Imagine you're watching "Jeopardy," the category is "Now Playing in New York," and the answer is: “Story of an adventurous father who disappears, never to be found, while searching for something many believe is fictional.” The question could actually be two things: What is The Lost City of Z, an epic-scaled movie? Or what is Fossils, an entry in the Brits Off-Broadway Festival at 59E59 Theaters, and the subject of this review?
|Helen Vintren. Photo: Carol Rosegg.|
Written and directed by Nel Crouch, Fossils is a seriocomic piece featuring three fine young British actors performing in a spare set (designed by Rebecca Jane Wood and lit by Joe Price) consisting of nothing but a table with sound equipment, and surrounded by Plexiglas containers holding water, toy boats, and dinosaurs.
Originally produced by Bucket Club at several UK festivals, including the Edinburgh Fringe (August 2016), the play depends on clever theatricalist devices, especially an unusual soundscape performed by the actors themselves; it mingles electronic sounds, Foley effects, and violin and harmonium music. The actors also sing to offbeat melodies and rhythms by David Ridley. Some dialogue is spoken with a handheld mic.
Although Fossils doesn't seem to have been created as devised theatre it uses similar directorial touches whereby minimalist techniques using found objects help create a large world on a small budget. Boat rides, for example, are indicated by an actor holding a toy boat, additional characters are indicated by actors holding up toy dinosaurs, and drumsticks serve as windshield wipers. There’s nothing especially new in this kind of staging but it has a certain charm.
Such directorial tics are crucial supplements to Fossil's spare tale of an ambitious 28-year-old scientist, Dr. Vanessa Robertson (Helen Vinten, excellent), an evolutionary biologist working as a research assistant at a university in Norfolk. She and her two prankish, Ph.D. candidate lab assistants, Dom (Adam Farrell) and Myles (Luke Murphy), are currently researching the rare coelacanth. This is a prehistoric fish once considered extinct but discovered in modern times to still exist in the Indian Ocean.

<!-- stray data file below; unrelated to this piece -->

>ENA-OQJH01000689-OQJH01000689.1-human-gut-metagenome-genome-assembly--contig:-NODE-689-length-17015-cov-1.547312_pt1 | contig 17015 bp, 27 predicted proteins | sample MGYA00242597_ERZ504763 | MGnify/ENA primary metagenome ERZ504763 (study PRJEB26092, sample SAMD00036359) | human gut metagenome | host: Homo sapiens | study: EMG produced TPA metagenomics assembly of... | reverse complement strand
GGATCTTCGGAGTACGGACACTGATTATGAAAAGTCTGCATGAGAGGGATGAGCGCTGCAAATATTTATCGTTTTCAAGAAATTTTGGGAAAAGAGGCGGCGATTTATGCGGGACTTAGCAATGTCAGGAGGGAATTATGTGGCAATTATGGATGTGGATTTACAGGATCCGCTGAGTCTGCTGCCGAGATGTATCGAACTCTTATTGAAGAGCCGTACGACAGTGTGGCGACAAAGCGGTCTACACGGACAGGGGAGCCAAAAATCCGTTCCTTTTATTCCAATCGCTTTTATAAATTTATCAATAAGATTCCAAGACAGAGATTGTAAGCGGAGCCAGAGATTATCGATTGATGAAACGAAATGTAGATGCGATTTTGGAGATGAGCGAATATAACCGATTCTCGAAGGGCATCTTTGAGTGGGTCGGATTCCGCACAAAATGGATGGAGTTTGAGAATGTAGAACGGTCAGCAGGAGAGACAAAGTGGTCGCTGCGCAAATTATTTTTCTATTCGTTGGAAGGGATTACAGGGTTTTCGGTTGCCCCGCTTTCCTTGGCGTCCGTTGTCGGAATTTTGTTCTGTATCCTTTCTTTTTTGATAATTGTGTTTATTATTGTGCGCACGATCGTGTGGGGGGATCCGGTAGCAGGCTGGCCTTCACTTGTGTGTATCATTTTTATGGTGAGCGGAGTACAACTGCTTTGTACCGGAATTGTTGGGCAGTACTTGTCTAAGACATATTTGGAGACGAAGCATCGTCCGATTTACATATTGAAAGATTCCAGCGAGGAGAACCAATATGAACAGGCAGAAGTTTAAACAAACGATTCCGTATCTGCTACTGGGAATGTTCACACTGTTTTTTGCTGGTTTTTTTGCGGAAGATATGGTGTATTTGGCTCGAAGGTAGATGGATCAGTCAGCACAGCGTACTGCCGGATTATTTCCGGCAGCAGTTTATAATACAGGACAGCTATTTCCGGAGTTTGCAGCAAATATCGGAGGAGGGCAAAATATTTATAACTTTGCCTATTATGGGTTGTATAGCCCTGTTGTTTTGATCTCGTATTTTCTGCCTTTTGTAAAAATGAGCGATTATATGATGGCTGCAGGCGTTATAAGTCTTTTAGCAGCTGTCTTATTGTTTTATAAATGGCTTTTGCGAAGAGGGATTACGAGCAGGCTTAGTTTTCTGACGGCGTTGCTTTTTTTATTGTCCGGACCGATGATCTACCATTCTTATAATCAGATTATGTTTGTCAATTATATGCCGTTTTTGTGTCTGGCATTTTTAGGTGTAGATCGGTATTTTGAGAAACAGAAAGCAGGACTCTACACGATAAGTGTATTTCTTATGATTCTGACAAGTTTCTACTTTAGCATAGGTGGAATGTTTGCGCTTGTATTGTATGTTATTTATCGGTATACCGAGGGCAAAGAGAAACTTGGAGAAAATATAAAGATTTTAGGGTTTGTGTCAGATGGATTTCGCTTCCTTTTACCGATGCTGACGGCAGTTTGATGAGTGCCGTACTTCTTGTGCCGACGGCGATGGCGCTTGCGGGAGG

Vanessa’s research obsession, which gives her little private life and which she hopes will lead to a professorial position, is a way of coping with the loss of her scientist dad, Glen, an imaging specialist who created MRI scanners for hospitals; he vanished when she was 16, leaving behind Vanessa, who adored him, and her mom. Glen's disappearance is related to his preoccupation with finding the Loch Ness monster, a cryptozoological quest that goes against the grain of Vanessa's firm belief in the strictly scientific method. At the same time, the coelacanth is itself a creature long considered nonexistent who only in modern times was rediscovered.
A request from Nature, the prestigious science magazine, to follow up on Glen's research about Nessie, takes Vanessa and Dom to Loch Ness, where the line between science and pseudoscience blends as the search for the monster becomes a metaphor for the one for Vanessa's father. The resolution, though, remains as murky as the waters of the vast Scottish lake.
Vinten, Farrell, and Ridley succeed in keeping us involved in Crouch's slight, quirky piece, their occasional infusions of dry humor and music leavening the atmosphere. It's not particularly memorable but it's done well enough to hold your interest for 65 minutes, which, while it's too late for me, may prevent you from becoming a fossil yourself.
59E59 Theaters/Theater C
59 E. 59th St., NYC
Through May 14